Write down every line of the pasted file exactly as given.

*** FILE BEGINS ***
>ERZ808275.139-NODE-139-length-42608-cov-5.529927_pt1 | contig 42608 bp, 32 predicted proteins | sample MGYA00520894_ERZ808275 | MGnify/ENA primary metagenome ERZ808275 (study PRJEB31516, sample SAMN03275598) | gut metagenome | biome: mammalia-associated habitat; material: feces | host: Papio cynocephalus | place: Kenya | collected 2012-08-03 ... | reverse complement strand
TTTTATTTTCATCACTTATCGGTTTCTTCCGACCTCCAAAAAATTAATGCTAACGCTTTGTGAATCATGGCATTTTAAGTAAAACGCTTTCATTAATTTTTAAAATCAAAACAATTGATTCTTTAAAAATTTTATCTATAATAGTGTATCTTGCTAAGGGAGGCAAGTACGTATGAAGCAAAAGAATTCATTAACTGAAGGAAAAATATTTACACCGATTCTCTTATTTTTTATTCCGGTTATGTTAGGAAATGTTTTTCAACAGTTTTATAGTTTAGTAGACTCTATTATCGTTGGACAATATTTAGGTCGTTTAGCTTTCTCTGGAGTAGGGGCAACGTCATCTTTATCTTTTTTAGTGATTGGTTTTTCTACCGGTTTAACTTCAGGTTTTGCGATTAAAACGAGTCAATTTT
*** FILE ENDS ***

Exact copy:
>ERZ808275.139-NODE-139-length-42608-cov-5.529927_pt1 | contig 42608 bp, 32 predicted proteins | sample MGYA00520894_ERZ808275 | MGnify/ENA primary metagenome ERZ808275 (study PRJEB31516, sample SAMN03275598) | gut metagenome | biome: mammalia-associated habitat; material: feces | host: Papio cynocephalus | place: Kenya | collected 2012-08-03 ... | reverse complement strand
TTTTATTTTCATCACTTATCGGTTTCTTCCGACCTCCAAAAAATTAATGCTAACGCTTTGTGAATCATGGCATTTTAAGTAAAACGCTTTCATTAATTTTTAAAATCAAAACAATTGATTCTTTAAAAATTTTATCTATAATAGTGTATCTTGCTAAGGGAGGCAAGTACGTATGAAGCAAAAGAATTCATTAACTGAAGGAAAAATATTTACACCGATTCTCTTATTTTTTATTCCGGTTATGTTAGGAAATGTTTTTCAACAGTTTTATAGTTTAGTAGACTCTATTATCGTTGGACAATATTTAGGTCGTTTAGCTTTCTCTGGAGTAGGGGCAACGTCATCTTTATCTTTTTTAGTGATTGGTTTTTCTACCGGTTTAACTTCAGGTTTTGCGATTAAAACGAGTCAATTTT